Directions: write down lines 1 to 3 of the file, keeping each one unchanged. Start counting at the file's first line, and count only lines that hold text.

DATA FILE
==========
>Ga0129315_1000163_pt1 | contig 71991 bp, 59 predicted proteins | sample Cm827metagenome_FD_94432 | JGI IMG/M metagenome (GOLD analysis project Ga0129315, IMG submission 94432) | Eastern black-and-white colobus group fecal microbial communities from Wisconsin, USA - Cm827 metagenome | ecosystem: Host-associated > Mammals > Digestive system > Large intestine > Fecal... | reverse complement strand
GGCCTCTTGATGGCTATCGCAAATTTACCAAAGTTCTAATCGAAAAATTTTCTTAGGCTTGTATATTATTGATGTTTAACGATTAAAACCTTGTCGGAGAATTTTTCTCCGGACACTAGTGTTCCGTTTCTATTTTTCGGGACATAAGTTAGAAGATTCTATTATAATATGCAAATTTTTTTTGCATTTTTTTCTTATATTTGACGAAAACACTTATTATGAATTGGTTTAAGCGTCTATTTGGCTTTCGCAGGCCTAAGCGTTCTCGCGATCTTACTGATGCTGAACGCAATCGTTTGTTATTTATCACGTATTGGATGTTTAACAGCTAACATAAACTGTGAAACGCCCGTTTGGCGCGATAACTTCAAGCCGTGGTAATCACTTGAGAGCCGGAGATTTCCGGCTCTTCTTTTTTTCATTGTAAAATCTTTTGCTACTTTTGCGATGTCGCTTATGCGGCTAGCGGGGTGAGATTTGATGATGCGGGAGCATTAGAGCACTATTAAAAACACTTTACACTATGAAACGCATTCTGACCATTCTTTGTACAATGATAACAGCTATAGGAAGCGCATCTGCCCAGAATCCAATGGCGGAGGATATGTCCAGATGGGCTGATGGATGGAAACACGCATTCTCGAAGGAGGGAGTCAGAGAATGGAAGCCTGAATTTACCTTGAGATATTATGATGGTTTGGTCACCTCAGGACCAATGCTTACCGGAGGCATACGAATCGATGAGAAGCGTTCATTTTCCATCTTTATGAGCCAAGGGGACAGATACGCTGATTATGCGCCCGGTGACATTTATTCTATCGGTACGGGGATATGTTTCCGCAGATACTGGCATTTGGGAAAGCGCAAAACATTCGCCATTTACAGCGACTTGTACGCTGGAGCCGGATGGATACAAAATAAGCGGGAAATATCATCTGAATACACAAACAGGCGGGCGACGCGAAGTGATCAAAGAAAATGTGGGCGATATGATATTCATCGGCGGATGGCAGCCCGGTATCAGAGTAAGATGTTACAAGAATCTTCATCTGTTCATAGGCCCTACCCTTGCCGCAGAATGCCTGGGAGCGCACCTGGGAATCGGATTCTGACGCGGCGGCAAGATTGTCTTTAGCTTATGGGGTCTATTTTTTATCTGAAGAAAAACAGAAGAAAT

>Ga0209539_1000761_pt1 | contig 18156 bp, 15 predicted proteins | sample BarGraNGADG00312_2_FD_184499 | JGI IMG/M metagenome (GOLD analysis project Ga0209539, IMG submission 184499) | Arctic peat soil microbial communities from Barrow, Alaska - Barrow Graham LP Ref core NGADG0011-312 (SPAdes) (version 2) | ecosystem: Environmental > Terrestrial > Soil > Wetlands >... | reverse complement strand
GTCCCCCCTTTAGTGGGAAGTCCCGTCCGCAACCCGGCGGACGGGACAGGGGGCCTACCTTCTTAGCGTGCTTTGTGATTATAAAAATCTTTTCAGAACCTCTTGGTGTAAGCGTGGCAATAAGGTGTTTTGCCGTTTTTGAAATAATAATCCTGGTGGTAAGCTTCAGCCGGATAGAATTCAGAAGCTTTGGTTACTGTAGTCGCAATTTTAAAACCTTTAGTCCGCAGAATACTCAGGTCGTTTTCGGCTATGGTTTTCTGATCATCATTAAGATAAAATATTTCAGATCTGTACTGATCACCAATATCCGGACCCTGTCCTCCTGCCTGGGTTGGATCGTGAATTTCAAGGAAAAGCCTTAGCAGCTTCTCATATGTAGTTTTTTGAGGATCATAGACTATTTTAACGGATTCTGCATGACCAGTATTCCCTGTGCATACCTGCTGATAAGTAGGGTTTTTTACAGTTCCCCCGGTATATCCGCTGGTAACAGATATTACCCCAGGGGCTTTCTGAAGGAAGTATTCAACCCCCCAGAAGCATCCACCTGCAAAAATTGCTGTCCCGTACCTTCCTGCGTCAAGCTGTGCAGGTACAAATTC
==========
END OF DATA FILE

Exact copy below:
>Ga0129315_1000163_pt1 | contig 71991 bp, 59 predicted proteins | sample Cm827metagenome_FD_94432 | JGI IMG/M metagenome (GOLD analysis project Ga0129315, IMG submission 94432) | Eastern black-and-white colobus group fecal microbial communities from Wisconsin, USA - Cm827 metagenome | ecosystem: Host-associated > Mammals > Digestive system > Large intestine > Fecal... | reverse complement strand
GGCCTCTTGATGGCTATCGCAAATTTACCAAAGTTCTAATCGAAAAATTTTCTTAGGCTTGTATATTATTGATGTTTAACGATTAAAACCTTGTCGGAGAATTTTTCTCCGGACACTAGTGTTCCGTTTCTATTTTTCGGGACATAAGTTAGAAGATTCTATTATAATATGCAAATTTTTTTTGCATTTTTTTCTTATATTTGACGAAAACACTTATTATGAATTGGTTTAAGCGTCTATTTGGCTTTCGCAGGCCTAAGCGTTCTCGCGATCTTACTGATGCTGAACGCAATCGTTTGTTATTTATCACGTATTGGATGTTTAACAGCTAACATAAACTGTGAAACGCCCGTTTGGCGCGATAACTTCAAGCCGTGGTAATCACTTGAGAGCCGGAGATTTCCGGCTCTTCTTTTTTTCATTGTAAAATCTTTTGCTACTTTTGCGATGTCGCTTATGCGGCTAGCGGGGTGAGATTTGATGATGCGGGAGCATTAGAGCACTATTAAAAACACTTTACACTATGAAACGCATTCTGACCATTCTTTGTACAATGATAACAGCTATAGGAAGCGCATCTGCCCAGAATCCAATGGCGGAGGATATGTCCAGATGGGCTGATGGATGGAAACACGCATTCTCGAAGGAGGGAGTCAGAGAATGGAAGCCTGAATTTACCTTGAGATATTATGATGGTTTGGTCACCTCAGGACCAATGCTTACCGGAGGCATACGAATCGATGAGAAGCGTTCATTTTCCATCTTTATGAGCCAAGGGGACAGATACGCTGATTATGCGCCCGGTGACATTTATTCTATCGGTACGGGGATATGTTTCCGCAGATACTGGCATTTGGGAAAGCGCAAAACATTCGCCATTTACAGCGACTTGTACGCTGGAGCCGGATGGATACAAAATAAGCGGGAAATATCATCTGAATACACAAACAGGCGGGCGACGCGAAGTGATCAAAGAAAATGTGGGCGATATGATATTCATCGGCGGATGGCAGCCCGGTATCAGAGTAAGATGTTACAAGAATCTTCATCTGTTCATAGGCCCTACCCTTGCCGCAGAATGCCTGGGAGCGCACCTGGGAATCGGATTCTGACGCGGCGGCAAGATTGTCTTTAGCTTATGGGGTCTATTTTTTATCTGAAGAAAAACAGAAGAAAT

>Ga0209539_1000761_pt1 | contig 18156 bp, 15 predicted proteins | sample BarGraNGADG00312_2_FD_184499 | JGI IMG/M metagenome (GOLD analysis project Ga0209539, IMG submission 184499) | Arctic peat soil microbial communities from Barrow, Alaska - Barrow Graham LP Ref core NGADG0011-312 (SPAdes) (version 2) | ecosystem: Environmental > Terrestrial > Soil > Wetlands >... | reverse complement strand